I know this is all pretty out there stuff if you’re not familiar with it, but this should give you a bit more appreciation and understanding of what goes on behind the web page. While WordPress is very user friendly, you may run into some moments where you’ll want to alter the HTML of a page and this is a good starting point to get your feet wet.
What is FTP and Why Do I Need to Know About It?
Your control panel typically allows you to upload files to your web server, but there is another way to do it – using FTP (file transfer protocol). Using FTP is a better option, because it is a faster process, you can upload more files at once and you can have the upload running in the background while you are doing other things on cPanel (i.e. better for multitasking). You’ll only need to use FTP for adding content if you’re coding web pages and uploading them yourself (which we’ll dig into in a future installment in the series).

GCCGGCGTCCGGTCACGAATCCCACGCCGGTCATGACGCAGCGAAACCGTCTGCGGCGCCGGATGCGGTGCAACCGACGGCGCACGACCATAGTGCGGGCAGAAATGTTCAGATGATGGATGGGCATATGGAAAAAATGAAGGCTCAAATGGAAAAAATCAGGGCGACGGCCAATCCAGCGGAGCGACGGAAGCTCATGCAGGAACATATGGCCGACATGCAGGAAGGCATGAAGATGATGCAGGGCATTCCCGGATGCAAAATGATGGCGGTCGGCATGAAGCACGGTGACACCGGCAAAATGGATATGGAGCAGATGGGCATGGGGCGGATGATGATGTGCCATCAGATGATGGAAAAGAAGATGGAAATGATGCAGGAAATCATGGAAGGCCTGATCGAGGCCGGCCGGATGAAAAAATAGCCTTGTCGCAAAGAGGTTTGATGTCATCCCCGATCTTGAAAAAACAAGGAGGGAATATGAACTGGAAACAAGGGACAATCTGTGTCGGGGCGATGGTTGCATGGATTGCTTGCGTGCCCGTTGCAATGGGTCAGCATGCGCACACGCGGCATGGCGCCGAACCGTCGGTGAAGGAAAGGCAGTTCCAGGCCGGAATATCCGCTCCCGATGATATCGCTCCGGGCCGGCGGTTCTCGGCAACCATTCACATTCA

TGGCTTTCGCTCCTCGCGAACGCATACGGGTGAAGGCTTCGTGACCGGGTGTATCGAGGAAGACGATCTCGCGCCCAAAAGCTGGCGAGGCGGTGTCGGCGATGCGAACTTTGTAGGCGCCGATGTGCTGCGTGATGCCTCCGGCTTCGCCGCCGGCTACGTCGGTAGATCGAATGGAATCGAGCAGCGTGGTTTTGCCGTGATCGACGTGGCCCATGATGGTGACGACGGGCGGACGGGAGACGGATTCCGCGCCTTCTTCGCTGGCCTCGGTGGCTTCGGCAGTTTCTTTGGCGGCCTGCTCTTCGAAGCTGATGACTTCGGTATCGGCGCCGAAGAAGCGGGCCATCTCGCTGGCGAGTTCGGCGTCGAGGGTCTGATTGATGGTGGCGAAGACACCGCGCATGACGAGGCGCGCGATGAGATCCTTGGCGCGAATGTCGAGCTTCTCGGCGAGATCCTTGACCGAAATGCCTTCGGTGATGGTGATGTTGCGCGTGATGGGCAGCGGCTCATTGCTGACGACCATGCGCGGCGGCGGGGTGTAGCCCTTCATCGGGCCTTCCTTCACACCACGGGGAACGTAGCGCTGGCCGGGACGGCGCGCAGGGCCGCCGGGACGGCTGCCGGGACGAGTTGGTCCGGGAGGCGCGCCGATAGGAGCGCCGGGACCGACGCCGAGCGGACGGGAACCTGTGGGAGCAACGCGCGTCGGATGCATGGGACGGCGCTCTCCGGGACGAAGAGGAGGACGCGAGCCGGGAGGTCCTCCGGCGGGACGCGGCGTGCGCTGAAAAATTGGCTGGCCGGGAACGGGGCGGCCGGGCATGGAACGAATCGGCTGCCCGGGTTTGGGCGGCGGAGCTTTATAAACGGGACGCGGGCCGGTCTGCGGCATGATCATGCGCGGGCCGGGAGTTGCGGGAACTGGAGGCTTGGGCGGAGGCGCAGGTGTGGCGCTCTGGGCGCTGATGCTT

Putting Your Website Together (The WordPress Way)
Now you have a solid understanding of how the internet works, learned some key web management terms and the workings of a website, and have all of the components to create a website – it’s time actually do it. For this part, I am going to focus on building a WordPress website. Here are the general steps to getting your website setup. We are using cPanel as our control panel for these directions (there are many ways to do this and control panels will vary in steps, but this will give you a good idea on what to do).
- Download WordPress CMS from wordpress.org.
- Go to your File Manager in your control panel.
- Upload your newly downloaded WordPress Zip File to your public_html folder in your control panel/file manager